As 2012 draws to a close, marked by bonus announcements and holiday parties, many of our readers are thinking about making career transitions. Departure memos follow bonus checks as naturally as models and bottles follow… bonus checks.
Here at Above the Law, we regularly receive inquiries from people interested in working with us, on either a full-time basis or as guest contributors. While we are thankful for your interest, we are usually not in a position where we are looking (so if you don’t hear back from us in response to your query or pitch, please assume that we’re passing).
But right now we happen to be in hiring mode. Keep reading for information about the two positions we’re hoping to fill….
As we continue to expand our coverage of law firm partners and in-house counsel here at Above the Law, we are looking for talented individuals who have experience with these constituencies in a marketing capacity and who wish to join a fast-paced, growing media company. The marketing managers will work closely with the ATL editorial, research, and business teams to develop new products and services targeting in-house lawyers and partners at large law firms.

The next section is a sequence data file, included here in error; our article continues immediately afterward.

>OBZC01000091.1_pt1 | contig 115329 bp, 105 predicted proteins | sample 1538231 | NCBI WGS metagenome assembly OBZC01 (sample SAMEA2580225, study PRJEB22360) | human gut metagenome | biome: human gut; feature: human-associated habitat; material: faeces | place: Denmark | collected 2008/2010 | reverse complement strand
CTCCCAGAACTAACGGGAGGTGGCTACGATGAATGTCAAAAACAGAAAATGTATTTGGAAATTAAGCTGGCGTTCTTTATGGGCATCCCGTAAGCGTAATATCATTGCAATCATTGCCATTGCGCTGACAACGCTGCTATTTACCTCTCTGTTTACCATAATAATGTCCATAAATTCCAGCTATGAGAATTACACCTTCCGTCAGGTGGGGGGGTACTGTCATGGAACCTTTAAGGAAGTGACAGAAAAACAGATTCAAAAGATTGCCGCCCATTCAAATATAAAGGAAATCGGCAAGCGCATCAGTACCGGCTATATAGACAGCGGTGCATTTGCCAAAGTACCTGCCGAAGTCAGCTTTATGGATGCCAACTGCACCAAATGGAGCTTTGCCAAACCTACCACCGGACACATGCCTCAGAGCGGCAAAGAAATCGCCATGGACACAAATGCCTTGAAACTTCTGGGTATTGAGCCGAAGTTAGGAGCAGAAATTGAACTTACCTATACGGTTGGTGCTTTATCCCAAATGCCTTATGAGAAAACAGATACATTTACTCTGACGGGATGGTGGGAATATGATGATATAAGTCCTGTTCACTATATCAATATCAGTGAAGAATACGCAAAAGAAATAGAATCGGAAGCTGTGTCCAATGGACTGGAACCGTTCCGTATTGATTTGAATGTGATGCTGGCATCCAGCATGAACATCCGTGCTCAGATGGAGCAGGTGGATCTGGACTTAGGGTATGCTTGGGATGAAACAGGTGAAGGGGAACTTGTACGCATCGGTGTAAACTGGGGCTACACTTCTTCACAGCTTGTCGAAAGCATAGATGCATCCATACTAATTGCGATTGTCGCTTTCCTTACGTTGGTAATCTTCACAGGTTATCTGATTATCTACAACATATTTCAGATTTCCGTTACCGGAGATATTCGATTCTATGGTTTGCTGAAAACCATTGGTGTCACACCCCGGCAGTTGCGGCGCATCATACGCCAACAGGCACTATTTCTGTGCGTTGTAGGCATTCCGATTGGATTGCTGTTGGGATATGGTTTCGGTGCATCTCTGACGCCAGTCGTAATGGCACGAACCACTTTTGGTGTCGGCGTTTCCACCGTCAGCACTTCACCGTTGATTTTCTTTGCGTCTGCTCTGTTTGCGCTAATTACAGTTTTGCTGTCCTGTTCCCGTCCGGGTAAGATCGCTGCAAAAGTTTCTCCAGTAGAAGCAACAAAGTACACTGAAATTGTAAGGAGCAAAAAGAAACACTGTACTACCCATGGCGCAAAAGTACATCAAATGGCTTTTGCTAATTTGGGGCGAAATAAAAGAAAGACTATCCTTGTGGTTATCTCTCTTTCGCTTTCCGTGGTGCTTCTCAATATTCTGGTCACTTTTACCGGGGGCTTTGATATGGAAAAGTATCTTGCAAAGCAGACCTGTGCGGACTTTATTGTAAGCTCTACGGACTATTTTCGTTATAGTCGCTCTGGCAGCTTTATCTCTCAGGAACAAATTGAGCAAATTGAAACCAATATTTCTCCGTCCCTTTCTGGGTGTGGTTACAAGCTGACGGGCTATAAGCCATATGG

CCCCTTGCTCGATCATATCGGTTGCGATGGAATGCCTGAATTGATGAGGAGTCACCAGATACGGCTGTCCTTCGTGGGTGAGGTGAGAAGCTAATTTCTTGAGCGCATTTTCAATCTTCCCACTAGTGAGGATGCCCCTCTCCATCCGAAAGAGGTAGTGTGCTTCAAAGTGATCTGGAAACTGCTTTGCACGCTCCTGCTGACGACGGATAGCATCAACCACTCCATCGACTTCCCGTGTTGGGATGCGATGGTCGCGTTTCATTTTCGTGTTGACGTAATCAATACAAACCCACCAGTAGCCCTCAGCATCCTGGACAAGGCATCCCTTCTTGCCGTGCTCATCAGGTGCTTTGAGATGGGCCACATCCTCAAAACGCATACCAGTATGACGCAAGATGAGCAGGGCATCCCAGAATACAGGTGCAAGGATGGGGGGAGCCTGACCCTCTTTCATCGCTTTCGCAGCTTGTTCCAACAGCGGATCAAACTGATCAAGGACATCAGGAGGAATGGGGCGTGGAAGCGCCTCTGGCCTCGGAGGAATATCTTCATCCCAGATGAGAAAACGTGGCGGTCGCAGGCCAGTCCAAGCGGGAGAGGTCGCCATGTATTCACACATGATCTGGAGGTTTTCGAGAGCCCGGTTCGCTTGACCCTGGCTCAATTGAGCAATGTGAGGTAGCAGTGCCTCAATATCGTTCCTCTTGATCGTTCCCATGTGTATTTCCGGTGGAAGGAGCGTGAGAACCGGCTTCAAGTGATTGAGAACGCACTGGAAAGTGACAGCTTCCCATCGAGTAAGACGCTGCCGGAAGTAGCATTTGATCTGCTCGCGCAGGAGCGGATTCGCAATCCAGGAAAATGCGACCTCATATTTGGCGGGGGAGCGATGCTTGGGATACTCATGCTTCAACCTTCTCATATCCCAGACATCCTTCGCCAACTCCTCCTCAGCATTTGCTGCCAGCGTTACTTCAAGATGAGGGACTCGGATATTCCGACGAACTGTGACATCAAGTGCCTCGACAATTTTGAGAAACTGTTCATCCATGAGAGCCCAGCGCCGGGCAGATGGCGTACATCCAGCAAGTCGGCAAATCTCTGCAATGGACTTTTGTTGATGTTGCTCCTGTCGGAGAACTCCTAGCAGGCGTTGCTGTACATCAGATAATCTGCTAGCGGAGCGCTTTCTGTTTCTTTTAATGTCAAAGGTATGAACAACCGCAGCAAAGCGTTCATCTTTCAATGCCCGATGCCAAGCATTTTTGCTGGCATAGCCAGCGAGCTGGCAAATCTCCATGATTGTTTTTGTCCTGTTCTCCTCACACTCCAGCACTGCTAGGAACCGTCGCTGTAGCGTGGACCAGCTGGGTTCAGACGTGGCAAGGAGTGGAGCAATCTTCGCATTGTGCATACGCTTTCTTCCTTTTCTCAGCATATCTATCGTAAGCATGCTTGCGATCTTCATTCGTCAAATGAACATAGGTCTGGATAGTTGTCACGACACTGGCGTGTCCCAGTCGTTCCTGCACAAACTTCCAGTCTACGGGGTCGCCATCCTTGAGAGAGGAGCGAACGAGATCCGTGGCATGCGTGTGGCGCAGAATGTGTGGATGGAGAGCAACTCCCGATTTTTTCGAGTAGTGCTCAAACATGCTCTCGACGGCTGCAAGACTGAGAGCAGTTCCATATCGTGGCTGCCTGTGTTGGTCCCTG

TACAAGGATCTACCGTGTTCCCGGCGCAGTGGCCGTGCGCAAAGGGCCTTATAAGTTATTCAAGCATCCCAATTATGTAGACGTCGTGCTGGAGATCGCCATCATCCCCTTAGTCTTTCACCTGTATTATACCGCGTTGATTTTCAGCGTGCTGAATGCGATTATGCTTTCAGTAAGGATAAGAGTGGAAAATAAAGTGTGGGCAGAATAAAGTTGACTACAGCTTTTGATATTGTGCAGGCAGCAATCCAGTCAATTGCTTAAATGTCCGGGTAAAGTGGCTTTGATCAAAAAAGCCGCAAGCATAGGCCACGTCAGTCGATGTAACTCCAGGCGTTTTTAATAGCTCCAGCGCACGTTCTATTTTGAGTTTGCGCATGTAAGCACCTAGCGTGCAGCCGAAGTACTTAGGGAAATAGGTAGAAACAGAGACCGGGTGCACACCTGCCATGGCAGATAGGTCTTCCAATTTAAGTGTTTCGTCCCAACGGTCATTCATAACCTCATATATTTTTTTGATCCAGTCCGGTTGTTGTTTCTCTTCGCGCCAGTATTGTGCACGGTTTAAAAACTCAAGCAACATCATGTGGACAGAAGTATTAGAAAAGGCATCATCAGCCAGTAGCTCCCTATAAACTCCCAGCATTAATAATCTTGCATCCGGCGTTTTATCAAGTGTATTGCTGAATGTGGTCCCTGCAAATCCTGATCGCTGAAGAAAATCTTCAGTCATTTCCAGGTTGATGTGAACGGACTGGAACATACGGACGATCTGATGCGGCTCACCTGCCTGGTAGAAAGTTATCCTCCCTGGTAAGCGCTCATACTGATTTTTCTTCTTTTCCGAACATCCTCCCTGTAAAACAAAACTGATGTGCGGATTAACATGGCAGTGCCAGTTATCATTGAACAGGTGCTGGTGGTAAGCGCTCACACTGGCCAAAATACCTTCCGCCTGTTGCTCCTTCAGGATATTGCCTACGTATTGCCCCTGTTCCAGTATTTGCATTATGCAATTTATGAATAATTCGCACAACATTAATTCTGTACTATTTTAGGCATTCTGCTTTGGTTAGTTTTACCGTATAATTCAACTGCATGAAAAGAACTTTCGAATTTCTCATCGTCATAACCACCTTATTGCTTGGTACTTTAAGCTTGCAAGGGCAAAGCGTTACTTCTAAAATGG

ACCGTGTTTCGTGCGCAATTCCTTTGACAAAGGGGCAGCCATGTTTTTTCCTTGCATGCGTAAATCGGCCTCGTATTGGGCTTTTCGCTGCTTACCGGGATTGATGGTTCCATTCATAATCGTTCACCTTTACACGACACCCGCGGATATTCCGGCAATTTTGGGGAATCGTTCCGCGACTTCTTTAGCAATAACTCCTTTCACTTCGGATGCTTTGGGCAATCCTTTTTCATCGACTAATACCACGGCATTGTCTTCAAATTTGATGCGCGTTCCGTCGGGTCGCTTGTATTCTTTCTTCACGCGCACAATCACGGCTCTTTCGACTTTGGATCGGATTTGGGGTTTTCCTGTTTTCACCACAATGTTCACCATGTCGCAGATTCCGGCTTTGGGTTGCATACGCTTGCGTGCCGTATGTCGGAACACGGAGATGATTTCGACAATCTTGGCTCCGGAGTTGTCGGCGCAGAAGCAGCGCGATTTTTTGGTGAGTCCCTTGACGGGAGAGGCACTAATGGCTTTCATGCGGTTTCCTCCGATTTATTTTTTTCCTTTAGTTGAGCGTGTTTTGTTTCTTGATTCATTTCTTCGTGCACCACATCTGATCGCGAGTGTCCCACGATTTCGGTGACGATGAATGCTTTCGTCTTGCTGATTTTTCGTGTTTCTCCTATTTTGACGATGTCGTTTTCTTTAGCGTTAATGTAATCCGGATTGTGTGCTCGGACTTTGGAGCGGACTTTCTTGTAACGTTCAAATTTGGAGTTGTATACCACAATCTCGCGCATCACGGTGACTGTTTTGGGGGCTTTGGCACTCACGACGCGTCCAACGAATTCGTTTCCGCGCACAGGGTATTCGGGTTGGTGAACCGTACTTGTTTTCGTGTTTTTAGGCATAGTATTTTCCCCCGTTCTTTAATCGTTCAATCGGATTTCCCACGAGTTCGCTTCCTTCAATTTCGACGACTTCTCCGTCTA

If you are interested, please send your résumé and a cover letter explaining how you are perfect for this job to firstname.lastname@example.org. We welcome your ideas on how we can engage with these audiences even more, and we look forward to hearing from you.
In my contribution, I offer a measured defense of unpaid internships — of the non-abusive variety, in which the intern receives a valuable learning experience (and doesn’t just do scut work) — and also a defense of the status quo (under which most unpaid internships are technically illegal, but enforcement isn’t super-vigorous). You can read my NYT piece here (or on page 9 of yesterday’s Sunday Review section, if you’re a print person). You can also read a piece by Camille Olson, a labor and employment partner at Seyfarth Shaw, over here (focusing on the legal aspects of unpaid internships, and offering general guidelines to companies considering them).
Speaking of interns, Above the Law is looking for one — a paid intern, for the record. Details appear below, along with general information about our hiring needs, and our policy on guest posts or outside contributions….